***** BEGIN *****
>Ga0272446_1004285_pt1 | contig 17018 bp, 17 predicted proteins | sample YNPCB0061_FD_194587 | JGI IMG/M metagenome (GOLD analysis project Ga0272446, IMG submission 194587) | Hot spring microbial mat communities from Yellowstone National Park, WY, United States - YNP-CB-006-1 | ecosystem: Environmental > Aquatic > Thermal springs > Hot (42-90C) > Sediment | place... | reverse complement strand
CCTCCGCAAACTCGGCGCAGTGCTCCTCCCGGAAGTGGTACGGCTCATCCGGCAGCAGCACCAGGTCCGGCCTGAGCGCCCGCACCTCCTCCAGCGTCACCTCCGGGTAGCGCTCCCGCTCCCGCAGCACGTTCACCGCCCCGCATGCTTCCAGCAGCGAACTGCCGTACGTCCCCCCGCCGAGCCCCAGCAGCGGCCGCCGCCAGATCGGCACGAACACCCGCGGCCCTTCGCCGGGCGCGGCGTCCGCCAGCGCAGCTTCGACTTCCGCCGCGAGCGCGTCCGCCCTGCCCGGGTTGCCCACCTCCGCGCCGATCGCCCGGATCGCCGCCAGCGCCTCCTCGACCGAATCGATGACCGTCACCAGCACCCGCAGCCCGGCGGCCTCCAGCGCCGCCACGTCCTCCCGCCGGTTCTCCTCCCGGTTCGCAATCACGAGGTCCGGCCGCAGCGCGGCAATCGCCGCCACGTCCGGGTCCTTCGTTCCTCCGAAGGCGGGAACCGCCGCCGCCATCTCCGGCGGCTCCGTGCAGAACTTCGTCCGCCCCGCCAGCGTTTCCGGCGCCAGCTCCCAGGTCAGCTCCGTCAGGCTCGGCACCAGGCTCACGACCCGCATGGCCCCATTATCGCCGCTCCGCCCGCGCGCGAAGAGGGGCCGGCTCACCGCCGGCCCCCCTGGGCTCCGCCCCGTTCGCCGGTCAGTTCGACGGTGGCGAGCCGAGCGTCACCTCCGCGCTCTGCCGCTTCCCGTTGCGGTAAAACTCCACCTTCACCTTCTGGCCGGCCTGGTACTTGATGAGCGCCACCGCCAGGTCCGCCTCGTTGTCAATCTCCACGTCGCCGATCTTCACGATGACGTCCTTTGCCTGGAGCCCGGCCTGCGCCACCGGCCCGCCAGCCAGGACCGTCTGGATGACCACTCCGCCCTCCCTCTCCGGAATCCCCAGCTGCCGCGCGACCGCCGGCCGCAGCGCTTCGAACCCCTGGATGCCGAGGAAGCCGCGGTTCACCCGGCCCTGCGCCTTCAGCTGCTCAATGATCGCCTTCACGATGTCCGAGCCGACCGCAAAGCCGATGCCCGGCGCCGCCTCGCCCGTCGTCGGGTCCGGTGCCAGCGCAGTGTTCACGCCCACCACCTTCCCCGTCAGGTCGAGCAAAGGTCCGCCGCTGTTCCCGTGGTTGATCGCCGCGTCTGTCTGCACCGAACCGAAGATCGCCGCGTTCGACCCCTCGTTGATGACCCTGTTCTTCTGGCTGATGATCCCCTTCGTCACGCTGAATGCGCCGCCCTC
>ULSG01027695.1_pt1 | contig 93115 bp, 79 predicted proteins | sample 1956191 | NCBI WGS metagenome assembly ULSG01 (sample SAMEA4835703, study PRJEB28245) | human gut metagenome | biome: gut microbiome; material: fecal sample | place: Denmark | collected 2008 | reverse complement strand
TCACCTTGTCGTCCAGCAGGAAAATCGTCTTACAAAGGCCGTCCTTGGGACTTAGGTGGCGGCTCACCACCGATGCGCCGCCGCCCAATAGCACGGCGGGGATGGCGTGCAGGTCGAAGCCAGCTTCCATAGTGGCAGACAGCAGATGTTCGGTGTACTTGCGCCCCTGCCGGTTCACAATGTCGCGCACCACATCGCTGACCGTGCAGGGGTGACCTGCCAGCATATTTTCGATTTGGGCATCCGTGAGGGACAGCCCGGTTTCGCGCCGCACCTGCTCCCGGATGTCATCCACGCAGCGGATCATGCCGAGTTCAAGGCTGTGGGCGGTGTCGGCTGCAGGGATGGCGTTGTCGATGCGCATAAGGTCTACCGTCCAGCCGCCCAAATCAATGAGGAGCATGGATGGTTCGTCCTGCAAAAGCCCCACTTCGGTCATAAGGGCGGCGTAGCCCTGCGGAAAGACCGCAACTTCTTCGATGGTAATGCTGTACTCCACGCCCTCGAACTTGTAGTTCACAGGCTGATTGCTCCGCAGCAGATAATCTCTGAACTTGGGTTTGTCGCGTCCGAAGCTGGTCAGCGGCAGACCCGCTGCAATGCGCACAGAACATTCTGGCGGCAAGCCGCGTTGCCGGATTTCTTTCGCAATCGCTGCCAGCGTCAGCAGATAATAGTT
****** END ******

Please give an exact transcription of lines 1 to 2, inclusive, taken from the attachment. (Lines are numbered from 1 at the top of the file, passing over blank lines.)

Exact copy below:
>Ga0272446_1004285_pt1 | contig 17018 bp, 17 predicted proteins | sample YNPCB0061_FD_194587 | JGI IMG/M metagenome (GOLD analysis project Ga0272446, IMG submission 194587) | Hot spring microbial mat communities from Yellowstone National Park, WY, United States - YNP-CB-006-1 | ecosystem: Environmental > Aquatic > Thermal springs > Hot (42-90C) > Sediment | place... | reverse complement strand
CCTCCGCAAACTCGGCGCAGTGCTCCTCCCGGAAGTGGTACGGCTCATCCGGCAGCAGCACCAGGTCCGGCCTGAGCGCCCGCACCTCCTCCAGCGTCACCTCCGGGTAGCGCTCCCGCTCCCGCAGCACGTTCACCGCCCCGCATGCTTCCAGCAGCGAACTGCCGTACGTCCCCCCGCCGAGCCCCAGCAGCGGCCGCCGCCAGATCGGCACGAACACCCGCGGCCCTTCGCCGGGCGCGGCGTCCGCCAGCGCAGCTTCGACTTCCGCCGCGAGCGCGTCCGCCCTGCCCGGGTTGCCCACCTCCGCGCCGATCGCCCGGATCGCCGCCAGCGCCTCCTCGACCGAATCGATGACCGTCACCAGCACCCGCAGCCCGGCGGCCTCCAGCGCCGCCACGTCCTCCCGCCGGTTCTCCTCCCGGTTCGCAATCACGAGGTCCGGCCGCAGCGCGGCAATCGCCGCCACGTCCGGGTCCTTCGTTCCTCCGAAGGCGGGAACCGCCGCCGCCATCTCCGGCGGCTCCGTGCAGAACTTCGTCCGCCCCGCCAGCGTTTCCGGCGCCAGCTCCCAGGTCAGCTCCGTCAGGCTCGGCACCAGGCTCACGACCCGCATGGCCCCATTATCGCCGCTCCGCCCGCGCGCGAAGAGGGGCCGGCTCACCGCCGGCCCCCCTGGGCTCCGCCCCGTTCGCCGGTCAGTTCGACGGTGGCGAGCCGAGCGTCACCTCCGCGCTCTGCCGCTTCCCGTTGCGGTAAAACTCCACCTTCACCTTCTGGCCGGCCTGGTACTTGATGAGCGCCACCGCCAGGTCCGCCTCGTTGTCAATCTCCACGTCGCCGATCTTCACGATGACGTCCTTTGCCTGGAGCCCGGCCTGCGCCACCGGCCCGCCAGCCAGGACCGTCTGGATGACCACTCCGCCCTCCCTCTCCGGAATCCCCAGCTGCCGCGCGACCGCCGGCCGCAGCGCTTCGAACCCCTGGATGCCGAGGAAGCCGCGGTTCACCCGGCCCTGCGCCTTCAGCTGCTCAATGATCGCCTTCACGATGTCCGAGCCGACCGCAAAGCCGATGCCCGGCGCCGCCTCGCCCGTCGTCGGGTCCGGTGCCAGCGCAGTGTTCACGCCCACCACCTTCCCCGTCAGGTCGAGCAAAGGTCCGCCGCTGTTCCCGTGGTTGATCGCCGCGTCTGTCTGCACCGAACCGAAGATCGCCGCGTTCGACCCCTCGTTGATGACCCTGTTCTTCTGGCTGATGATCCCCTTCGTCACGCTGAATGCGCCGCCCTC